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Re: Where is Emacs Lisp taught ?

From: Gene
Subject: Re: Where is Emacs Lisp taught ?
Date: Sat, 27 Oct 2018 19:11:12 -0700 (PDT)
User-agent: G2/1.0

On Saturday, October 27, 2018 at 9:16:13 PM UTC-4, Jean-Christophe Helary wrote:
>> On Oct 28, 2018, at 9:27, Garreau, Alexandre wrote:
>> On 2018-10-27 at 09:54, Jean-Christophe Helary wrote:
>>> Gene,
>>> Thank you for this remark. I totally agree with you. elisp should be
>>> considered a domain specific language and not be compared to general
>>> purpose languages in general.

>> emacs lisp *can* and *is* used as a general purpose language.
> If you consider Emacs as a virtual lisp machine, yes. 
> If you consider Emacs as a text editor, much less so.
> Teaching elisp as strictly a lisp dialect, 
> removes it from its utility as being Emacs extension language.

Isn't this the problem with any/every narrow-scoped portrayal of any and every 
would-be `subject' in a given Universe of Discourse?

When anything is beheld from only one Point-of-View, one worldview, one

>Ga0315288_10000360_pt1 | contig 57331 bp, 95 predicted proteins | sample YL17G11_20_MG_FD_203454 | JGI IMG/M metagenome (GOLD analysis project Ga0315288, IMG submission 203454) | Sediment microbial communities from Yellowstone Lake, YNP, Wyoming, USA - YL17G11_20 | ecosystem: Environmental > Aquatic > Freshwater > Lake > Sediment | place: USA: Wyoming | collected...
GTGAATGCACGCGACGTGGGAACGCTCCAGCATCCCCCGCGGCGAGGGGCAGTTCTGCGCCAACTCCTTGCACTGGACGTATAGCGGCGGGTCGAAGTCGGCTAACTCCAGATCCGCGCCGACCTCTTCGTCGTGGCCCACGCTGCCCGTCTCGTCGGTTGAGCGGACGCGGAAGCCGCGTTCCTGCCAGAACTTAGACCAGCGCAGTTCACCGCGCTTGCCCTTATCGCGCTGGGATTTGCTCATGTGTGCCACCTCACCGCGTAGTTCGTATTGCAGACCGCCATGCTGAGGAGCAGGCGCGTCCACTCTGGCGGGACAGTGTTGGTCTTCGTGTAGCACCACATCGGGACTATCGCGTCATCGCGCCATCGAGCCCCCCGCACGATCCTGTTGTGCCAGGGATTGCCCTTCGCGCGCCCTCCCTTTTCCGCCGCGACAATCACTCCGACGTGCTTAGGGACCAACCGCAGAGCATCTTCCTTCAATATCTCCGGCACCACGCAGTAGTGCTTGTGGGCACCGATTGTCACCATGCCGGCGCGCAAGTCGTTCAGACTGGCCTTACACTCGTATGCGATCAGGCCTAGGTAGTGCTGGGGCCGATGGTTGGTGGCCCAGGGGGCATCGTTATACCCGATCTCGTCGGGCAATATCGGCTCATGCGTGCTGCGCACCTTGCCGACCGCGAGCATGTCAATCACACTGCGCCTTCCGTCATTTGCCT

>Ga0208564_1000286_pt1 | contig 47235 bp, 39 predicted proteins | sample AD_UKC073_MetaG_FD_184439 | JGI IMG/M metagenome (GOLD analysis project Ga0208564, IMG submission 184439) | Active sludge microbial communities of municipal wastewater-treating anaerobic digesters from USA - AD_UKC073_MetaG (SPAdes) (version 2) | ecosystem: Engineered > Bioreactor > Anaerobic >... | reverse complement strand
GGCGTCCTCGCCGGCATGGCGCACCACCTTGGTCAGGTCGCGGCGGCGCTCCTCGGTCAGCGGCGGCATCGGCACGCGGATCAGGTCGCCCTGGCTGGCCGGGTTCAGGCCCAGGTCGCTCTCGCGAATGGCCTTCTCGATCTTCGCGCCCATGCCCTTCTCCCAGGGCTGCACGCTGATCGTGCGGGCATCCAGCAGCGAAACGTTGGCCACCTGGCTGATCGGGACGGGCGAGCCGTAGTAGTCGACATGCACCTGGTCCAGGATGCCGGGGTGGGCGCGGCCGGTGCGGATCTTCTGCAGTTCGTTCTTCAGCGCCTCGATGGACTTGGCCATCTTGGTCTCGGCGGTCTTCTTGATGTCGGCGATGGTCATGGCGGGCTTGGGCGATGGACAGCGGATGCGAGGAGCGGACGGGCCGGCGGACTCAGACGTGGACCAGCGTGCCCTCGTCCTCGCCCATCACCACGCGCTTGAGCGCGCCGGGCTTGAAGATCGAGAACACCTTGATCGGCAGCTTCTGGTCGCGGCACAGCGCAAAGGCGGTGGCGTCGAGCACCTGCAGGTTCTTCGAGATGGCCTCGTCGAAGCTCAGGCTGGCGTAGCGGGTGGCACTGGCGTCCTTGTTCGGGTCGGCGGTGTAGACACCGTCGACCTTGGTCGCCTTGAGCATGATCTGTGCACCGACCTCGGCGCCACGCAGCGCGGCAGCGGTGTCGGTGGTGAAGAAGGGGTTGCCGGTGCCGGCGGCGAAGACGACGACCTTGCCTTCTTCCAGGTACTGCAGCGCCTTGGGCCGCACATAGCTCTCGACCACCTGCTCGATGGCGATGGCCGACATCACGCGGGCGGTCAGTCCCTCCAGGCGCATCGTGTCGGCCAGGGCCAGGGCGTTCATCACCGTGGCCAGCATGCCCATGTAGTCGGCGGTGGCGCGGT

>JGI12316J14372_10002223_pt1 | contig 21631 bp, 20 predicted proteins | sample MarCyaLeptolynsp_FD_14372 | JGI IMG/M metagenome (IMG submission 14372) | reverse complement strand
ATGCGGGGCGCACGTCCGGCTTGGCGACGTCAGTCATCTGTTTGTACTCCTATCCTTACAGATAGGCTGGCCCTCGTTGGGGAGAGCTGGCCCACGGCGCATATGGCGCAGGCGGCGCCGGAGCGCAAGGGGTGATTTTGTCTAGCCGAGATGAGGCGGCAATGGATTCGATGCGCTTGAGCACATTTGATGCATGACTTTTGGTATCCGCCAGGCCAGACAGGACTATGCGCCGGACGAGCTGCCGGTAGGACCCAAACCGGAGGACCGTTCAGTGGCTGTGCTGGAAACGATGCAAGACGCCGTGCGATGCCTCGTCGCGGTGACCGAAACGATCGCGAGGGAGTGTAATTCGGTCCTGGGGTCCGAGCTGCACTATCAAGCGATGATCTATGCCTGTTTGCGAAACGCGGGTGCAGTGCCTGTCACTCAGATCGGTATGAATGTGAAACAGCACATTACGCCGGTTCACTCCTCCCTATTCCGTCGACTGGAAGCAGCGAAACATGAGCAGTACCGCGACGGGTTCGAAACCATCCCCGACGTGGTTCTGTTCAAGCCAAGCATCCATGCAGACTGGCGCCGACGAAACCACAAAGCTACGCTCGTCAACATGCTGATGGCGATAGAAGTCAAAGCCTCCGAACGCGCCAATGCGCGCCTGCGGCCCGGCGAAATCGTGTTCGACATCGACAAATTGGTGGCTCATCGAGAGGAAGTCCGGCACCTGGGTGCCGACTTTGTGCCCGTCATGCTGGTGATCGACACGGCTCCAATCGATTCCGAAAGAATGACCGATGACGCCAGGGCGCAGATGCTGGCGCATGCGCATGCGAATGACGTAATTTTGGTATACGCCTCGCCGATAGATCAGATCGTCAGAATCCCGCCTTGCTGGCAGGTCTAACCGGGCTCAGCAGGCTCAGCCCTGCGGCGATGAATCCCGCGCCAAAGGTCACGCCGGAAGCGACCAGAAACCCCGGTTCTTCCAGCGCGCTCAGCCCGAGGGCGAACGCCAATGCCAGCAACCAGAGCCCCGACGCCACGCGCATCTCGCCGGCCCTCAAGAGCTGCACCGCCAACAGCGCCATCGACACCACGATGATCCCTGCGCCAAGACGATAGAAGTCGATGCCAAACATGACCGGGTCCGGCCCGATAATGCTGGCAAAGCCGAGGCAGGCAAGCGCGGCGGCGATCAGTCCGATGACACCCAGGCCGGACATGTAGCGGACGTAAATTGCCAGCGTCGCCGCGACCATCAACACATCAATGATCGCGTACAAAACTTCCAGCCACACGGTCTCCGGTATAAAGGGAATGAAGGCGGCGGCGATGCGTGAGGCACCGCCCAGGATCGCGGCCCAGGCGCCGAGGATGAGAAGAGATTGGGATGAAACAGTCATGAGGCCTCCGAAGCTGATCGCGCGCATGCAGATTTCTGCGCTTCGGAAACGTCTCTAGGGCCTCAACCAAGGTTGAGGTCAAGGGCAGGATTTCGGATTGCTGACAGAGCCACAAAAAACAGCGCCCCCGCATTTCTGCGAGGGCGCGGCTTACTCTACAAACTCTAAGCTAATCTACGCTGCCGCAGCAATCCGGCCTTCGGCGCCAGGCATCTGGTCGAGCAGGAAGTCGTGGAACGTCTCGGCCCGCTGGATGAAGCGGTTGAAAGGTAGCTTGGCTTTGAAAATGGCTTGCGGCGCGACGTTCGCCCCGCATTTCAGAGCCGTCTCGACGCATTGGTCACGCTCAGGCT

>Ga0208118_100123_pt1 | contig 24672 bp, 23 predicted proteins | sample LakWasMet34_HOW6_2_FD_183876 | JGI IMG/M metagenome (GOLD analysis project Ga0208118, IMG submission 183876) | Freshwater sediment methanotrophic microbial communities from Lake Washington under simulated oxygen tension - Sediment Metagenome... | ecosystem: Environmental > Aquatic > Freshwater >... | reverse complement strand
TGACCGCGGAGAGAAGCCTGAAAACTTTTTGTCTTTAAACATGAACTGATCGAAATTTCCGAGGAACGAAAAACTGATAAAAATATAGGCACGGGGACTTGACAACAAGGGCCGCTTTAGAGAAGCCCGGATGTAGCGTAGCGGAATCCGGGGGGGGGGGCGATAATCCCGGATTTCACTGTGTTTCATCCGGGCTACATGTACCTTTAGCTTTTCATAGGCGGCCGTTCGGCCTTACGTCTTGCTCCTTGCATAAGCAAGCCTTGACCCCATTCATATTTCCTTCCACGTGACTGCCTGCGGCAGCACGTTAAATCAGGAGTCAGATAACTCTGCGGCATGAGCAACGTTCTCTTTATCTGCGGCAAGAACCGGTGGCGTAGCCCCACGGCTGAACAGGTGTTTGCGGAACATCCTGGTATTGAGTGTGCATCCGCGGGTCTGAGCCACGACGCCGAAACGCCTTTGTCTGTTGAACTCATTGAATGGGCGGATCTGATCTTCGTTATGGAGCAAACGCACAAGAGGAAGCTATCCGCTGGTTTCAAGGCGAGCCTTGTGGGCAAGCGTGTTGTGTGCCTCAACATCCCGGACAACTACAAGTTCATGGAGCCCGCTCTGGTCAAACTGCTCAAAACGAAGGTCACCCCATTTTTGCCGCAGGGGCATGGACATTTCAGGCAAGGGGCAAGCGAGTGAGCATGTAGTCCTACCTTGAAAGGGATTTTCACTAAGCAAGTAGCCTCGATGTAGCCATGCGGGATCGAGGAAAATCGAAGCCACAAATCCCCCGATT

prejudicing lens the necessarily subjective observer learns the prejudicial 
cognitive framework along with the material/subject portrayed as figural ONLY 
in the contextual backdrop in which it was contrasted.

As a text processor it might behoove one to meditate on the fundamentals of 
tickertapes of characters.

If one has been biased by other languages supporting `strings' one might 
project that bias upon 1D vectors/arrays/strings which can be thought-of-as or 
ALSO-thought-of-as said vectors or arrays ... all of which can be dealt with a 
`sequences' which elisp supports, but perhaps not common lisp, scheme, GIMP's 
script-fu, or AutoCAD's autolisp or visual lisp, etc, 

And what about `rectangles'?
What's up with rectangles of text?
One might not encounter them with sed, ed, nano, pico, gedit, or any given word 

Which features of elisp lend support to various major modes, programming 
language syntaxes, screen scraping, computational linguistics, boilerplate 
generation, data entry ... whatever is of interest to YOU?

Which features of elisp allow it to outsource processing via faster programming 

When would one want to enclose elisp in a ".el" file ... and when might it be 
better to include elisp source in an org-mode code block, perhaps along with 
source code from those faster, `sucks less', presumably *better* programming 

How can elisp allow an emacs user to splice-together `code' from several 
programming languages, launch apps and/or processes which generate `text' which 
is subsequently inserted in one-or-more buffers?

These seem the kinds of questions one might ask oneself pursuant to exploiting 
emacs as both a work shop of interoperable tools AND an artist studio.


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